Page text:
Energy from soil
doi:10.1038/nindia.2016.89 Published online 15 July 2016
Researchers from Sardar Patel University in Gujarat have reported a method to generate energy from sunlight by using a compound abundantly found in the soil1.
They explored the soil component called humic acid (HA), a natural polymer that they was absorbing a broad range of light in the visible region of the electromagnetic spectrum. They looked at using HA as a photo-sensitizer in a new class of solar cells — dye-sensitized solar cells or DSSCs — known for their high theoretical efficiency, easy fabrication and low manufacturing cost.
The major components of DSSCs are photo-electrodes, sensitizers, electrolytes, and counter electrodes. In their study, the scientists employed HA as a sensitizer by binding it onto the surface of photo-electrode titanium oxide (TiO2), which has been successfully employed as a light harvesting agent. The efficiency of such a device with HA-sensitized electrode "is better than that of devices with other natural sensitizers reported so far," the researchers say.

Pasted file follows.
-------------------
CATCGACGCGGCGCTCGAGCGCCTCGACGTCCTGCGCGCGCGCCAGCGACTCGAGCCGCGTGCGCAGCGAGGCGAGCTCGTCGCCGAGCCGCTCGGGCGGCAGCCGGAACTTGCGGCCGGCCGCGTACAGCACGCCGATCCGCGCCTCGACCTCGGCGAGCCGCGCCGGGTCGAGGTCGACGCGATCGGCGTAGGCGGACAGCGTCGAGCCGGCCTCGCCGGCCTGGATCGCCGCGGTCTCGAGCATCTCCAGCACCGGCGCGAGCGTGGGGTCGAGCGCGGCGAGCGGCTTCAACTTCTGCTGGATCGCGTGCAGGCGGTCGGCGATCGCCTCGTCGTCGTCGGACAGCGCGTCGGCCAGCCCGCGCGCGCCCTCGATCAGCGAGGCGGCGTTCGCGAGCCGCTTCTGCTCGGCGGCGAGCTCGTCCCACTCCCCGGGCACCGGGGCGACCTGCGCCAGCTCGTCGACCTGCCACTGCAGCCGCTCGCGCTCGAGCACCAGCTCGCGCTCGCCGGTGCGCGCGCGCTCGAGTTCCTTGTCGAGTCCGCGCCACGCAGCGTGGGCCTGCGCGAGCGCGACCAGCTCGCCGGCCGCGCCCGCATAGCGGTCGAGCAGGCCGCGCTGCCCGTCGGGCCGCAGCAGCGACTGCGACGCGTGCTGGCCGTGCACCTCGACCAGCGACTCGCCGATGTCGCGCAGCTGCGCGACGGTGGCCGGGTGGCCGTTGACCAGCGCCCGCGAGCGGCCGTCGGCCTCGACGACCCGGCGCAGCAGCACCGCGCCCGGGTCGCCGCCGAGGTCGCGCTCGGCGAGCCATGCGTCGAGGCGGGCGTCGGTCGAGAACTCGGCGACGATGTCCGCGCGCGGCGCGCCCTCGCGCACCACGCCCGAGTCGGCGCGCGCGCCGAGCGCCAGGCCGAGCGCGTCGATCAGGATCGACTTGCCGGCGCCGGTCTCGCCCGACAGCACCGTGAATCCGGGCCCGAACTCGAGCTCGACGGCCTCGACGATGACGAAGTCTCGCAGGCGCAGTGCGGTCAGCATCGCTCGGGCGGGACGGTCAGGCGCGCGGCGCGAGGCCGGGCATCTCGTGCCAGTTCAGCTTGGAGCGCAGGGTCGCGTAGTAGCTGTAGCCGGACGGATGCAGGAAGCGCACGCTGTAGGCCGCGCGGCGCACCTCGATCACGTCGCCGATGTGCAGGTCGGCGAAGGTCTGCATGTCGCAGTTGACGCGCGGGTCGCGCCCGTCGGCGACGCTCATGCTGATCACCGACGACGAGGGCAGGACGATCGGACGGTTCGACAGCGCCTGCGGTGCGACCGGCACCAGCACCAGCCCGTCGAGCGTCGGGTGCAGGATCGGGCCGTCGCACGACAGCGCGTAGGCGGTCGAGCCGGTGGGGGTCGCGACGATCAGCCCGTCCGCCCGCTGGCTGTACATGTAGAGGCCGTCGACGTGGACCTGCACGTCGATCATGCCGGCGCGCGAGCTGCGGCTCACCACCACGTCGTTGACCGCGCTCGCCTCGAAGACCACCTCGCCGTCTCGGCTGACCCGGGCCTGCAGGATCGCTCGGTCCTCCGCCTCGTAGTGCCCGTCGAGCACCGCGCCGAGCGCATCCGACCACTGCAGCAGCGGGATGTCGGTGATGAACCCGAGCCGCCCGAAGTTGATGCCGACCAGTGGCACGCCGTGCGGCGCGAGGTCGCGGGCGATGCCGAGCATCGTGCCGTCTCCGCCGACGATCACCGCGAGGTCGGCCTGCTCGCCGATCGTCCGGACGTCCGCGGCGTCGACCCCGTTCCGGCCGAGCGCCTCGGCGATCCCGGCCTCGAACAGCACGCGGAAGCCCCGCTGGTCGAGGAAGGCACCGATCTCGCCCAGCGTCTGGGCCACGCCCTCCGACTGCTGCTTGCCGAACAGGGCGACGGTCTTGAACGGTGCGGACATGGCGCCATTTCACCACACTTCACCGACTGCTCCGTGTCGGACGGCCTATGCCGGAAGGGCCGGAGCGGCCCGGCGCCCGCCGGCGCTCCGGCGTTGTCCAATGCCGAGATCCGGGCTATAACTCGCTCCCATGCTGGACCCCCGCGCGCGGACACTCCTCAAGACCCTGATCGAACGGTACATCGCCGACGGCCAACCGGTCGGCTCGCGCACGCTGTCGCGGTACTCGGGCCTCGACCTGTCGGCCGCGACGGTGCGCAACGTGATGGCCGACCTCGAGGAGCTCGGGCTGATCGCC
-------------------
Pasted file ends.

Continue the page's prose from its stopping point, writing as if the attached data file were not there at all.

Unlike other natural sensitizers, HA, found in soil, wood, coal and seawater, shows longer stability, they say. Natural sensitizers are ideal candidates for environmentally friendly DSSCs because they are nontoxic, low in cost, renewable, and abundant in nature. DSSCs work even in low-light conditions and are attractive as a replacement for existing technologies in "low density" applications like rooftop solar," the report says.
1. Vekariya, R. L. et al. Humic acid as a sensitizer in highly stable dye solar cells: energy from an abundant natural polymer soil component. A C S Omega, 1, 14-18 (2016) doi: 10.1021/acsomega.6b00010